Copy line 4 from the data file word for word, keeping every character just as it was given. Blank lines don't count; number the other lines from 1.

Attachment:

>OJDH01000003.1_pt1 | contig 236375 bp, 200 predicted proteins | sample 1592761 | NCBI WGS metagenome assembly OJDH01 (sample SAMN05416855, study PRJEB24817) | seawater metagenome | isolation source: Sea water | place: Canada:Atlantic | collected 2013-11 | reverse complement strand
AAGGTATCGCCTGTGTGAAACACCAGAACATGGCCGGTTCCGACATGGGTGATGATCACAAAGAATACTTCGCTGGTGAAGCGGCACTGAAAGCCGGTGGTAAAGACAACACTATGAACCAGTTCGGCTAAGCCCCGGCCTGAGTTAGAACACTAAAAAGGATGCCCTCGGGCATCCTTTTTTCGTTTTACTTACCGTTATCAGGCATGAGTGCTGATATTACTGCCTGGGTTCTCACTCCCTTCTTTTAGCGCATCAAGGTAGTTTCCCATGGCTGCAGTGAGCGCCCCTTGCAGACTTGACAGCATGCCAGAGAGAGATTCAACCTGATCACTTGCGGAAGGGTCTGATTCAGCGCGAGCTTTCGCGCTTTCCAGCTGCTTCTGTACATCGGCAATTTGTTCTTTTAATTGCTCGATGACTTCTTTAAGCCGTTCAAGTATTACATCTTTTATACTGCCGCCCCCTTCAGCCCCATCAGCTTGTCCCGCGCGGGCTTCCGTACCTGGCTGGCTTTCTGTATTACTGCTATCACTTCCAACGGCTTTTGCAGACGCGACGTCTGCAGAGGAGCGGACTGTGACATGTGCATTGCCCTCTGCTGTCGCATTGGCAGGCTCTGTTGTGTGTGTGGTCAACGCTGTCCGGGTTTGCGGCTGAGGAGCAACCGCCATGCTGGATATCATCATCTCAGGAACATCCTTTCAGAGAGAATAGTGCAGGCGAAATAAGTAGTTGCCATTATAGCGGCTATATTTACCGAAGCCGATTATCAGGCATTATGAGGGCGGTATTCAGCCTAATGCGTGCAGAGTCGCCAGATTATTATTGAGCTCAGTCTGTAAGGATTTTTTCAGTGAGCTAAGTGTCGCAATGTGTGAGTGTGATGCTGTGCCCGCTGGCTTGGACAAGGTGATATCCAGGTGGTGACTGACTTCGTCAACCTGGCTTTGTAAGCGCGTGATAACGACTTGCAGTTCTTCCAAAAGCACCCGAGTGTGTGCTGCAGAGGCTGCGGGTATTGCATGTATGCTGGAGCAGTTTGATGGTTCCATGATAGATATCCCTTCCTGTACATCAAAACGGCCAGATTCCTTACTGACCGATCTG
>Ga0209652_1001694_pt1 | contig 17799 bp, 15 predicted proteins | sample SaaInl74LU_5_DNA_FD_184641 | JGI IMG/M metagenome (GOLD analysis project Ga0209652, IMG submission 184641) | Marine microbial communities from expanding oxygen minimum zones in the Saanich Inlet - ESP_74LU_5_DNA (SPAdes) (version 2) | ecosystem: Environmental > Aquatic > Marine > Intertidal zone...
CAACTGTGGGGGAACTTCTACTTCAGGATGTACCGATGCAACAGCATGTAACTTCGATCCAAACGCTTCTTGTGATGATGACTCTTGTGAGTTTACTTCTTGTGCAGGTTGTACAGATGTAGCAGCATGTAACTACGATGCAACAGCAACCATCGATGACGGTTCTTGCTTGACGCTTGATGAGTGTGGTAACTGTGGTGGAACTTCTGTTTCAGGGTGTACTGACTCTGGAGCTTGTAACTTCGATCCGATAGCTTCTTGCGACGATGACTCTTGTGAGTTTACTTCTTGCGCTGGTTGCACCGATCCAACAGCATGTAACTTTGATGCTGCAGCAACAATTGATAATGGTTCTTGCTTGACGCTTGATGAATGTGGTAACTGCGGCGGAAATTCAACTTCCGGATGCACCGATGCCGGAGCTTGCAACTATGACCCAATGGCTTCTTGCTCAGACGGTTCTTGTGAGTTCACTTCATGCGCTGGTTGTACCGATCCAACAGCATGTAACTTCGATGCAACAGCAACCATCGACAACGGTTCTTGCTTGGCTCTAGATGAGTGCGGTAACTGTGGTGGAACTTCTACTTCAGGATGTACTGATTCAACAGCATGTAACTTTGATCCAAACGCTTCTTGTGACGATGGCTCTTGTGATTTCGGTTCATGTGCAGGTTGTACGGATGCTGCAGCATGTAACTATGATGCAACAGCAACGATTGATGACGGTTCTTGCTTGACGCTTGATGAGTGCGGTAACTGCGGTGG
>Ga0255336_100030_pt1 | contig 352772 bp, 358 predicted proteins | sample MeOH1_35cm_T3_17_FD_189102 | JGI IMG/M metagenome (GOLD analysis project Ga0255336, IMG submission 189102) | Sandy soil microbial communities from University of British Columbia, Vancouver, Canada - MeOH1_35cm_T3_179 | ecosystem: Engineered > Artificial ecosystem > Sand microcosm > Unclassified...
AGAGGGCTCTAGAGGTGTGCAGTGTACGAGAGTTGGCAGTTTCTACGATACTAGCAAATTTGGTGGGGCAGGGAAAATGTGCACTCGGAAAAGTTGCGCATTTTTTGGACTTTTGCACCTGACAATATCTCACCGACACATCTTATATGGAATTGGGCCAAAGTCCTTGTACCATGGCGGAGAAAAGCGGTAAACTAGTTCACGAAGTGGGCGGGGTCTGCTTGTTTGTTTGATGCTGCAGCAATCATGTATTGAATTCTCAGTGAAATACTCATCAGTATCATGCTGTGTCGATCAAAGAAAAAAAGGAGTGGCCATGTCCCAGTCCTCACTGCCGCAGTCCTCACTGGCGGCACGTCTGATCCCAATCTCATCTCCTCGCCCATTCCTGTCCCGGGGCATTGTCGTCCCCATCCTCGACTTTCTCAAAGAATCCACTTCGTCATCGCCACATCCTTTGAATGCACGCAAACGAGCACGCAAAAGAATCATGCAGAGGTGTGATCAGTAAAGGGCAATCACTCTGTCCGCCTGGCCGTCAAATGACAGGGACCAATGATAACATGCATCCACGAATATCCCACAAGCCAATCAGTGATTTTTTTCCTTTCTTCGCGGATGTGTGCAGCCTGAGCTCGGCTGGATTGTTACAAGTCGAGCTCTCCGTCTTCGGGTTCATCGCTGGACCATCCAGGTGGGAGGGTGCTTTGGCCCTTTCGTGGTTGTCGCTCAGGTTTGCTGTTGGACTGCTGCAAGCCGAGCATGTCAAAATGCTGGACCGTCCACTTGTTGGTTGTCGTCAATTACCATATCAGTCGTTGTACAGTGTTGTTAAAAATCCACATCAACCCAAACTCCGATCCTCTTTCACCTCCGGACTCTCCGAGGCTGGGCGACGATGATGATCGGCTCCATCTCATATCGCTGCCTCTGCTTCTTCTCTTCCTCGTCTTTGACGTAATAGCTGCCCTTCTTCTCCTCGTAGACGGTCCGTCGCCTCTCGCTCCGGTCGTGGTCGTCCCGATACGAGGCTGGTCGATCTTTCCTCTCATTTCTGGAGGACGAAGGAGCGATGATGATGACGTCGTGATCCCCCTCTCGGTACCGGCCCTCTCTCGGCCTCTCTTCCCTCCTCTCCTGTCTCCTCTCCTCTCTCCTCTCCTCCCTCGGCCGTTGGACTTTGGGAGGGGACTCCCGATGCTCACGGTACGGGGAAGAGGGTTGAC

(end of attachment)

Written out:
CAACTGTGGGGGAACTTCTACTTCAGGATGTACCGATGCAACAGCATGTAACTTCGATCCAAACGCTTCTTGTGATGATGACTCTTGTGAGTTTACTTCTTGTGCAGGTTGTACAGATGTAGCAGCATGTAACTACGATGCAACAGCAACCATCGATGACGGTTCTTGCTTGACGCTTGATGAGTGTGGTAACTGTGGTGGAACTTCTGTTTCAGGGTGTACTGACTCTGGAGCTTGTAACTTCGATCCGATAGCTTCTTGCGACGATGACTCTTGTGAGTTTACTTCTTGCGCTGGTTGCACCGATCCAACAGCATGTAACTTTGATGCTGCAGCAACAATTGATAATGGTTCTTGCTTGACGCTTGATGAATGTGGTAACTGCGGCGGAAATTCAACTTCCGGATGCACCGATGCCGGAGCTTGCAACTATGACCCAATGGCTTCTTGCTCAGACGGTTCTTGTGAGTTCACTTCATGCGCTGGTTGTACCGATCCAACAGCATGTAACTTCGATGCAACAGCAACCATCGACAACGGTTCTTGCTTGGCTCTAGATGAGTGCGGTAACTGTGGTGGAACTTCTACTTCAGGATGTACTGATTCAACAGCATGTAACTTTGATCCAAACGCTTCTTGTGACGATGGCTCTTGTGATTTCGGTTCATGTGCAGGTTGTACGGATGCTGCAGCATGTAACTATGATGCAACAGCAACGATTGATGACGGTTCTTGCTTGACGCTTGATGAGTGCGGTAACTGCGGTGG